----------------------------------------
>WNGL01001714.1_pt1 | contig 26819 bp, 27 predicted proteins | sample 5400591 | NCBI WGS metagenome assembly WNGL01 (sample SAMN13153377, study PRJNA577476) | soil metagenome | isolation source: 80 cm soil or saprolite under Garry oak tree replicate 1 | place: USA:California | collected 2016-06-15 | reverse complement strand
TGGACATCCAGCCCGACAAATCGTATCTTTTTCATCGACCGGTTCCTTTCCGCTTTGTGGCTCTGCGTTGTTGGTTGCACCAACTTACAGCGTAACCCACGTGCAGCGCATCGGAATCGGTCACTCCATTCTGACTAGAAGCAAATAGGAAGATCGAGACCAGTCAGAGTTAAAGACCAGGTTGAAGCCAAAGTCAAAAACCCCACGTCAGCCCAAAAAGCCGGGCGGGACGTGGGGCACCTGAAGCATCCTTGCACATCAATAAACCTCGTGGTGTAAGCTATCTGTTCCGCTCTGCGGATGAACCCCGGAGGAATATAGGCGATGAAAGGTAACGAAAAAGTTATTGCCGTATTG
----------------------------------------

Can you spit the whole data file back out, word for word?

>WNGL01001714.1_pt1 | contig 26819 bp, 27 predicted proteins | sample 5400591 | NCBI WGS metagenome assembly WNGL01 (sample SAMN13153377, study PRJNA577476) | soil metagenome | isolation source: 80 cm soil or saprolite under Garry oak tree replicate 1 | place: USA:California | collected 2016-06-15 | reverse complement strand
TGGACATCCAGCCCGACAAATCGTATCTTTTTCATCGACCGGTTCCTTTCCGCTTTGTGGCTCTGCGTTGTTGGTTGCACCAACTTACAGCGTAACCCACGTGCAGCGCATCGGAATCGGTCACTCCATTCTGACTAGAAGCAAATAGGAAGATCGAGACCAGTCAGAGTTAAAGACCAGGTTGAAGCCAAAGTCAAAAACCCCACGTCAGCCCAAAAAGCCGGGCGGGACGTGGGGCACCTGAAGCATCCTTGCACATCAATAAACCTCGTGGTGTAAGCTATCTGTTCCGCTCTGCGGATGAACCCCGGAGGAATATAGGCGATGAAAGGTAACGAAAAAGTTATTGCCGTATTG